— Published 24 November 2020

FIFA sends Ahmad Ahmad to the locker room for five years

End of game for Ahmad Ahmad. The Madagascan leader, elected in March 2017 as president of the African Football Confederation (CAF), will not be able to seek a new term next year. He will not even be able to continue to gravitate in the world of football. He was suspended by FIFA for a period of five years.

The decision of the FIFA Ethics Committee, announced in a statement on Monday, November 23rd, comes as no surprise. Ahmad Ahmad had been in the crosshairs of the world football body for a long time. The prospect of the CAF presidential elections, and his recent decision to run for his own succession, precipitated matters.

FIFA internal justice considered that the former Malagasy politician (he was Secretary of State for Sport and Minister of Fisheries in Madagascar) “had failed in his duty of loyalty, granted gifts and other benefits, inappropriately managed funds and abused his position as CAF President”. Quite generous for one man, who came to the head of African football with his pockets full of promises of transparency and fairness after the Issa Hayatou years.

The ethics commission’s investigation “focused on various issues related to the governance of the CAF, including the organisation and funding of a pilgrimage to Mecca, its connections with the sports equipment company Tactical Steel and other activities”, according to FIFA.

In addition to his five-year suspension, Ahmad Ahmad is fined 200,000 Swiss francs (185,000 euros).

Ahmad Ahmad, 60, entered the world of football as a coach, was taken into police custody in June 2019 by the French justice on suspicion of corruption. Two months later, FIFA decided to place the CAF under supervision, sending the secretary general of the world body, Fatma Samoura, to step into a new role of “general delegate” for a period of six months.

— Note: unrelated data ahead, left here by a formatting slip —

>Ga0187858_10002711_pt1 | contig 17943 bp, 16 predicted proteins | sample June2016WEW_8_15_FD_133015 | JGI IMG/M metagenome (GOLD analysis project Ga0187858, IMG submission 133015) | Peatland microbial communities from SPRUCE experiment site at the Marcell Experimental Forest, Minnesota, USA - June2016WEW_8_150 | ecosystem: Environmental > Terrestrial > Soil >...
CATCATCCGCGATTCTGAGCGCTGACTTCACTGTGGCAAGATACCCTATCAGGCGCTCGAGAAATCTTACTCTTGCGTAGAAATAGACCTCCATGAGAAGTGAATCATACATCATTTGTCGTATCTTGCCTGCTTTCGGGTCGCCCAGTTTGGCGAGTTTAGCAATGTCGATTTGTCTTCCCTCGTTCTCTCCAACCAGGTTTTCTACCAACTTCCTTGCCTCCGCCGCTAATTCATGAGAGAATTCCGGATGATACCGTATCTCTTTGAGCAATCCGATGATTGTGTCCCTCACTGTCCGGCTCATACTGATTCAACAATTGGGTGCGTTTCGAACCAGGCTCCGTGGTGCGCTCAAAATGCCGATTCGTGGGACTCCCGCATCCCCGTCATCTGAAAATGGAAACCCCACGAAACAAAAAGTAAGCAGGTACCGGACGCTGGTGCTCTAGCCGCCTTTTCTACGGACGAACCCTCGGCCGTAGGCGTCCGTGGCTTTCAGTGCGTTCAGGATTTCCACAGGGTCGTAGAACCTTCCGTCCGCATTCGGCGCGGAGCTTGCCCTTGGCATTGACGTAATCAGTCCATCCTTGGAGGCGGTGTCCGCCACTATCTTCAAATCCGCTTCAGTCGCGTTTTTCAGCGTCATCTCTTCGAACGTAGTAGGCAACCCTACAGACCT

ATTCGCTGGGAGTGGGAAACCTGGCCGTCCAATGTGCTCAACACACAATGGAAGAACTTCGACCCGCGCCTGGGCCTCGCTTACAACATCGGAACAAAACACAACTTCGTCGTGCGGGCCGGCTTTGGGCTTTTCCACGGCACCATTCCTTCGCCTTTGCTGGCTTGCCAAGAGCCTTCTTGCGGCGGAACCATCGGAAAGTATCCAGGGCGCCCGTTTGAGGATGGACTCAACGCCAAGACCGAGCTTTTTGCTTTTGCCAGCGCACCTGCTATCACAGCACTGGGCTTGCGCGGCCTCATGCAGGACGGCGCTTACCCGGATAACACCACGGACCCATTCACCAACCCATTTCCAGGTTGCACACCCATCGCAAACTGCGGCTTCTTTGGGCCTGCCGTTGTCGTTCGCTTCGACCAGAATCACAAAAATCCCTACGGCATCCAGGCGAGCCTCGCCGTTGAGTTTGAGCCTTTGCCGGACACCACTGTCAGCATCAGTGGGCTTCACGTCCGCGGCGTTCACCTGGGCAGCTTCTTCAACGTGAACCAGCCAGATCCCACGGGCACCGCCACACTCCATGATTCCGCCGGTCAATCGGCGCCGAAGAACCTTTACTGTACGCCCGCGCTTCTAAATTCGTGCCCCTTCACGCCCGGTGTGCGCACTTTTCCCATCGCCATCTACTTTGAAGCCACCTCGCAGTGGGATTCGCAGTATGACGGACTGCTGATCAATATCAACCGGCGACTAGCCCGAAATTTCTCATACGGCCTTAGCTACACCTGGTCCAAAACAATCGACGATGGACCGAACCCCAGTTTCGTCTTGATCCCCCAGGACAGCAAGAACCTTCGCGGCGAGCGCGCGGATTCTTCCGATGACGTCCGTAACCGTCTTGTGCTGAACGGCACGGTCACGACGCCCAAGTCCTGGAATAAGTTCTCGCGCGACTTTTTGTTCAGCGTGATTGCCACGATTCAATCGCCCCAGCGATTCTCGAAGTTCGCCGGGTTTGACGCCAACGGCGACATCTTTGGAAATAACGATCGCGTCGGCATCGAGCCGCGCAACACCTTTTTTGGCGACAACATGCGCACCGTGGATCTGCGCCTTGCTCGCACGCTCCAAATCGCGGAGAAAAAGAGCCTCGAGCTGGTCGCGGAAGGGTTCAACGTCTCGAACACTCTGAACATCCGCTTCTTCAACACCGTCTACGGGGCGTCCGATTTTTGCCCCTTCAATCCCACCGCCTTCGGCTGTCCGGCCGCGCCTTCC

Last February, an audit carried out by the Price Waterhouse Cooper (PWC) agency on CAF’s finances was very critical of the methods and management of the Malagasy leader.

In addition, the former secretary general of the CAF, Amr Fahmy had alerted FIFA by an unqualified letter, where he accused Ahmad Ahmad of corruption – payment of bribes to several leaders, personal use of CAF funds – and sexual harassment against several employees of the continental organisation. Ahmad Ahmad had denied the facts. Then, in April 2019, he got rid of his secretary general by pointing out the door.

Ahmad Ahmad, who has temporarily abandoned his post after being struck down by the coronavirus, will be able to appeal the FIFA decision to the Court of Arbitration for Sport (CAS). But he will have to wait for the publication on the FIFA website of the full ethics committee decision, a 55-page document that will not be accessible for 60 days. In the meantime, the interim head of CAF has been held since April 13, 2020 by Congolese Constant Omari.

Expected failing to have been anticipated, the sidelining of Ahmad Ahmad opens a wide door to a new head of the CAF. With less than four months before the presidential election, scheduled for March 2021, four men have announced their candidacy: the 70-year-old Ivorian Jacques Anouma, already a candidate in 2013 against Issa Hayatou; the South African Patrice Motsepe, 58, ranked in the top 10 of the biggest fortunes of the African continent; Senegalese lawyer Augustin Senghor, 56, presented as the man of consensus; and Mauritanian Ahmed Yahya, 44, considered close to Ahmad Ahmad.

Two other leaders, Tunisians Tarek Bouchamaoui and Wadie Jary, have also announced their intention to run for the presidency of CAF.